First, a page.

Letter To The Editor: The Myth, the History and the Lesson of the Rav's Stern Talmud Shiur
I write with some reservation, since it’s untoward, so says the unofficial rule, for a college president to weigh in on decisions made at another school. In that spirit, I hope my note will be read as a comment by an American Jewish historian about the past and present of Orthodox Judaism and not a critique of my alma mater.
I read Rabbi Yosef Blau’s letter on the need to reimagine the Torah curriculum at Stern College. The impetus for his call for change was the recent reports of canceled Talmud courses at the midtown campus. But based on a historical point Rabbi Blau had raised, we might widen the scope of the problem and find complementary solutions.
Rabbi Blau refers to Rabbi Joseph B. Soloveitchik’s 1977 inaugural Talmud lecture, a watershed for women’s Talmud. The Rav’s shiur was certainly a pivotal moment that many draw upon. However, since Rabbi Blau cited it in the context of canceled courses and low enrollment, we ought to demythologize it.
Rabbi Soloveitchik did not irrevocably transform Talmud at Stern College. In the aftermath of the Rav’s lecture, Talmud study at Stern College languished and in a few short years was, reportedly, “eventually dissolved.” The program reopened but in the autumn of 1984, “only six women joined the Stern Beit Midrash under the tutelage of Rabbi Moshe Kahn.” It took longer than a decade before Stern College’s Talmud curriculum was solidified due to Rabbi Kahn’s indefatigable spirit and the concurrent advancement of women’s Talmud in Israel. Rabbi Soloveitchik was a pioneer but the false starts that hindered women’s Talmud at Stern College suggest a different type of investment than Rabbi Blau suggests.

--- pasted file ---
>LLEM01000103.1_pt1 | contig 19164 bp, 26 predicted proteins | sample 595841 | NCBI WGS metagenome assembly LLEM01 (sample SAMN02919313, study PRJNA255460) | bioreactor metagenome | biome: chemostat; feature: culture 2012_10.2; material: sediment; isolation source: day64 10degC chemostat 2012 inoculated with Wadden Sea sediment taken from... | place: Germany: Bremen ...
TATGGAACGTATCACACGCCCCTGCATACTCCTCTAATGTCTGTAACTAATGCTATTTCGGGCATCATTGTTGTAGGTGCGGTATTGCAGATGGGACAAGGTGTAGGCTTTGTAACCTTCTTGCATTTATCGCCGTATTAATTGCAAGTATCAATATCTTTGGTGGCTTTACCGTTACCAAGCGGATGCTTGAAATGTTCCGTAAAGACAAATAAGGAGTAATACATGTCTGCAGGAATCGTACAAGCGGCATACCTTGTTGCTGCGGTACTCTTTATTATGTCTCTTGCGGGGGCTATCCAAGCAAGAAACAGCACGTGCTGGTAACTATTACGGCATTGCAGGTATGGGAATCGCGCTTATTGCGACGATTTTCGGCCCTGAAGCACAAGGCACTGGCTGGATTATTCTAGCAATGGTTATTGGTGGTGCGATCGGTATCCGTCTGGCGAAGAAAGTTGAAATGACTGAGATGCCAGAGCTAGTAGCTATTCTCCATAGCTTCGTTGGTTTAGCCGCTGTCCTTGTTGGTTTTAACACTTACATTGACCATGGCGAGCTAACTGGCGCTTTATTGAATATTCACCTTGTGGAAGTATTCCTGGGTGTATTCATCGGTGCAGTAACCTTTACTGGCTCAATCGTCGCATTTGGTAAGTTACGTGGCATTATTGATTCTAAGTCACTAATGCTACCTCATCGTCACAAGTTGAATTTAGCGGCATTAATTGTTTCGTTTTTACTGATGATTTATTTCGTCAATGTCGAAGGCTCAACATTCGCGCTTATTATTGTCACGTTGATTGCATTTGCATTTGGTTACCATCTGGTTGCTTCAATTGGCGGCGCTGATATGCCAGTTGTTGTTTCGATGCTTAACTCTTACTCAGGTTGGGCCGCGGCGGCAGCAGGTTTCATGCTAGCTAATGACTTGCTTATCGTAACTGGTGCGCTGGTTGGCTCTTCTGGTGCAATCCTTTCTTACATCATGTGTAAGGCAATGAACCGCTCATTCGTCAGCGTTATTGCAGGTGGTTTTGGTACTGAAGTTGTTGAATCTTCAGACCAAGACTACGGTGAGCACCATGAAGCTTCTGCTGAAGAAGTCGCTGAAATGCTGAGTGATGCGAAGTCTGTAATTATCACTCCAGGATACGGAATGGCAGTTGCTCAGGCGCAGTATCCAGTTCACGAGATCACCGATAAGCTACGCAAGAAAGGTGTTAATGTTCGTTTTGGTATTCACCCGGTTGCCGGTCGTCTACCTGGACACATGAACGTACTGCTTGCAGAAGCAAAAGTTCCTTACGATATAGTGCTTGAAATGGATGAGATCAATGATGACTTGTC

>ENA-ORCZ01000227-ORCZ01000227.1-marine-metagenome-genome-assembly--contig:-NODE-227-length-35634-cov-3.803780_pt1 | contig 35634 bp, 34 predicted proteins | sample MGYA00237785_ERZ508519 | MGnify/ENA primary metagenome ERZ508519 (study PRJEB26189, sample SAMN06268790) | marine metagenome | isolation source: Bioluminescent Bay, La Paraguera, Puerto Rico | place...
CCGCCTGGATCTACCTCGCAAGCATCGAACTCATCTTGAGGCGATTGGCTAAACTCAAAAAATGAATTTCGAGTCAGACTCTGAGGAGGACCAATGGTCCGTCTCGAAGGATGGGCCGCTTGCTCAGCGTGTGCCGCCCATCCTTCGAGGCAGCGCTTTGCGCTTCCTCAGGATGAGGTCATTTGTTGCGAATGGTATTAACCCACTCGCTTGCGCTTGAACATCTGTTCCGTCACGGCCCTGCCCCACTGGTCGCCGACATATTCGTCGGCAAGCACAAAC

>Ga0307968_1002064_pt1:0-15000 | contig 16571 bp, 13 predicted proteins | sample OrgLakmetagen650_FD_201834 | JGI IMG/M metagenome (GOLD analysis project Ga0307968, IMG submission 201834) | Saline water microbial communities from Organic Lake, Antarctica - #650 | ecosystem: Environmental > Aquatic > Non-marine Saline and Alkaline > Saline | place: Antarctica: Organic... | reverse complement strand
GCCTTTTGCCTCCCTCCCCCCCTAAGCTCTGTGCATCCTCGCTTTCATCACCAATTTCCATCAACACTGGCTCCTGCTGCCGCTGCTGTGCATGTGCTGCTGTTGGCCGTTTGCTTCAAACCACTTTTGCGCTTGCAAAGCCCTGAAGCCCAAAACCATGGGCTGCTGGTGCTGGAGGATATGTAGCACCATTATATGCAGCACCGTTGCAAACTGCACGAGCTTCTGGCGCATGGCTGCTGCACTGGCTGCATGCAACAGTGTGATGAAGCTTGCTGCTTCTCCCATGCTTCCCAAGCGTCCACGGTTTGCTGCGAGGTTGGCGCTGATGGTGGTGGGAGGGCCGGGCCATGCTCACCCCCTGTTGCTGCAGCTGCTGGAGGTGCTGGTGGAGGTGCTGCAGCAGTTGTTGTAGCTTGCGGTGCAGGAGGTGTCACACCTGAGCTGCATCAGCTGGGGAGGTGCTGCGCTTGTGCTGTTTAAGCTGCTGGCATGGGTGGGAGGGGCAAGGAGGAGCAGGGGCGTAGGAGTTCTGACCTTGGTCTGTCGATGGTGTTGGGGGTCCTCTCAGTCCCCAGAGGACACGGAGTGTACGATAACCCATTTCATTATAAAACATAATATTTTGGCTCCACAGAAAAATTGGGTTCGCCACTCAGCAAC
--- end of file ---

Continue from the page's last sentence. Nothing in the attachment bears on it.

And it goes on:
The dearth of women’s learning at the high school level did much to hinder Talmud at Stern College in the immediate years after the Rav’s inaugural lecture. Back then, a day school principal questioned the investment of resources, predicting that the whole women’s Talmud effort “will almost certainly disappear.” In another high school, administrators replaced a “double period of girls Gemara” (save for the honors track) with a period of Jewish law and another period of dance.
Since then, some Orthodox day schools have improved the situation. Yet the rise of women’s Talmud within American Orthodoxy, I think, is in larger part the result of intensive gap year study in seminaries and other sites in Israel.
To ensure sufficient enrollment at the undergraduate and postgraduate levels, we must incentivize our day schools to fortify girls’ Talmud literacy and learning. Along these lines, we can deepen our philanthropic support of extracurricular Talmud learning for girls in summer camps and elsewhere.
Colleges and graduate programs can only do so much. If there isn’t sufficient interest among students, history suggests that it may be a deeper pipeline problem.